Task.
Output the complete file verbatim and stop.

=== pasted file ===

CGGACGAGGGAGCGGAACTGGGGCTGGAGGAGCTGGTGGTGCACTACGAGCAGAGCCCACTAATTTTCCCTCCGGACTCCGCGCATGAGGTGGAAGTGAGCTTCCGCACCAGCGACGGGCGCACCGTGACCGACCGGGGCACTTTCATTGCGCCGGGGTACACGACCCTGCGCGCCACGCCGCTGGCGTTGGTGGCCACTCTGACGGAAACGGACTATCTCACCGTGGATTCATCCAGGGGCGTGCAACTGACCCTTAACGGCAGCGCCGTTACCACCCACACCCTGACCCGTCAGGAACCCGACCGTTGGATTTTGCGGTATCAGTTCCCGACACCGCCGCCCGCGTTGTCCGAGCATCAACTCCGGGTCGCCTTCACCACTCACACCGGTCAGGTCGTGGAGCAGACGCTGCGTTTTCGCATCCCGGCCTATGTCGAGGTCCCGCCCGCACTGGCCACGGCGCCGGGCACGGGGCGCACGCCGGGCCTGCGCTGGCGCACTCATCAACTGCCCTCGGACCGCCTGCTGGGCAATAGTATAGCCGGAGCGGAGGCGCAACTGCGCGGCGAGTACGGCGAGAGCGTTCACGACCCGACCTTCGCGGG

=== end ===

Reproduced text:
CGGACGAGGGAGCGGAACTGGGGCTGGAGGAGCTGGTGGTGCACTACGAGCAGAGCCCACTAATTTTCCCTCCGGACTCCGCGCATGAGGTGGAAGTGAGCTTCCGCACCAGCGACGGGCGCACCGTGACCGACCGGGGCACTTTCATTGCGCCGGGGTACACGACCCTGCGCGCCACGCCGCTGGCGTTGGTGGCCACTCTGACGGAAACGGACTATCTCACCGTGGATTCATCCAGGGGCGTGCAACTGACCCTTAACGGCAGCGCCGTTACCACCCACACCCTGACCCGTCAGGAACCCGACCGTTGGATTTTGCGGTATCAGTTCCCGACACCGCCGCCCGCGTTGTCCGAGCATCAACTCCGGGTCGCCTTCACCACTCACACCGGTCAGGTCGTGGAGCAGACGCTGCGTTTTCGCATCCCGGCCTATGTCGAGGTCCCGCCCGCACTGGCCACGGCGCCGGGCACGGGGCGCACGCCGGGCCTGCGCTGGCGCACTCATCAACTGCCCTCGGACCGCCTGCTGGGCAATAGTATAGCCGGAGCGGAGGCGCAACTGCGCGGCGAGTACGGCGAGAGCGTTCACGACCCGACCTTCGCGGG